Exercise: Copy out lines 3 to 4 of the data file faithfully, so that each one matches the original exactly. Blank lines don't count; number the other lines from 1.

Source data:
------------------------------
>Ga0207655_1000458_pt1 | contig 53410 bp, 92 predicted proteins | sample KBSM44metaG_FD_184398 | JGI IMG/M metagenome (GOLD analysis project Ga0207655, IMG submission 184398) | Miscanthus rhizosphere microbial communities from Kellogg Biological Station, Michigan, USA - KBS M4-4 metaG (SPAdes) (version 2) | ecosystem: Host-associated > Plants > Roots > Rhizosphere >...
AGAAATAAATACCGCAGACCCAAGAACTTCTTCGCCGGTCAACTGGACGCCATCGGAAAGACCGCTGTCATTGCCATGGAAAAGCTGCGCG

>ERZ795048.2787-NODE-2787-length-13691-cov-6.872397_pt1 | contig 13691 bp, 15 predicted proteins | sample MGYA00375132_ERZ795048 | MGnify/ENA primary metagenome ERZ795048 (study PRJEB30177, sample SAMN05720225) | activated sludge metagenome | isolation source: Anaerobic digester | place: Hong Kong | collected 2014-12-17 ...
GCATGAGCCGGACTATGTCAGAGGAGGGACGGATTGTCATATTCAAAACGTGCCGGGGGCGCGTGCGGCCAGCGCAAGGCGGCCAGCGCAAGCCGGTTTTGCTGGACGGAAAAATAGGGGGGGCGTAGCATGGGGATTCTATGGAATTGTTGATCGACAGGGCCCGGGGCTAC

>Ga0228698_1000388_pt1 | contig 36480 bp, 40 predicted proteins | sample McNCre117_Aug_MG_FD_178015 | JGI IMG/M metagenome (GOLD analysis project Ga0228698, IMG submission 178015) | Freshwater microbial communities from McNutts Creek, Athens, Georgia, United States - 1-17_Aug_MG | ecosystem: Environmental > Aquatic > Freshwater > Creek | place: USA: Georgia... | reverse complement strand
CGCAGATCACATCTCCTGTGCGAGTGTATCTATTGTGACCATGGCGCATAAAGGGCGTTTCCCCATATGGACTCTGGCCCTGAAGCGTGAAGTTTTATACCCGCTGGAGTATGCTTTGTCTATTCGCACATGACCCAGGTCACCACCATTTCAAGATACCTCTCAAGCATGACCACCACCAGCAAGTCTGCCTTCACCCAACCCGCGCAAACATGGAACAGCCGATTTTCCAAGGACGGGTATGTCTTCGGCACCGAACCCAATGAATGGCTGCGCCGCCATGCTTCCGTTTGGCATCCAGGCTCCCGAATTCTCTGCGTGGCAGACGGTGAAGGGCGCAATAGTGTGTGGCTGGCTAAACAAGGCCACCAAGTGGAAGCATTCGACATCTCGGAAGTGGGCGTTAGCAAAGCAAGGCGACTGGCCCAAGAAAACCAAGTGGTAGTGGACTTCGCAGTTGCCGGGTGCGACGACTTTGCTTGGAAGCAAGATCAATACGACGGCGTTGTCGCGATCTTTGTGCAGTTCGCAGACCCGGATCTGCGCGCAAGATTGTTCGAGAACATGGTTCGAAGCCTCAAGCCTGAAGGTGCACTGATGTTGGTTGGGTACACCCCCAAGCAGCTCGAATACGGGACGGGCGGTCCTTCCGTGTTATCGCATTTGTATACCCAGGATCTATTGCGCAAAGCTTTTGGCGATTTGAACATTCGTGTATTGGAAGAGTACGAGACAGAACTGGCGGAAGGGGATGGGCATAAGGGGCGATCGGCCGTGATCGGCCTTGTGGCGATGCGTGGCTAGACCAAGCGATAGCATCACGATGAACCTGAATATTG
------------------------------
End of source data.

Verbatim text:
>ERZ795048.2787-NODE-2787-length-13691-cov-6.872397_pt1 | contig 13691 bp, 15 predicted proteins | sample MGYA00375132_ERZ795048 | MGnify/ENA primary metagenome ERZ795048 (study PRJEB30177, sample SAMN05720225) | activated sludge metagenome | isolation source: Anaerobic digester | place: Hong Kong | collected 2014-12-17 ...
GCATGAGCCGGACTATGTCAGAGGAGGGACGGATTGTCATATTCAAAACGTGCCGGGGGCGCGTGCGGCCAGCGCAAGGCGGCCAGCGCAAGCCGGTTTTGCTGGACGGAAAAATAGGGGGGGCGTAGCATGGGGATTCTATGGAATTGTTGATCGACAGGGCCCGGGGCTAC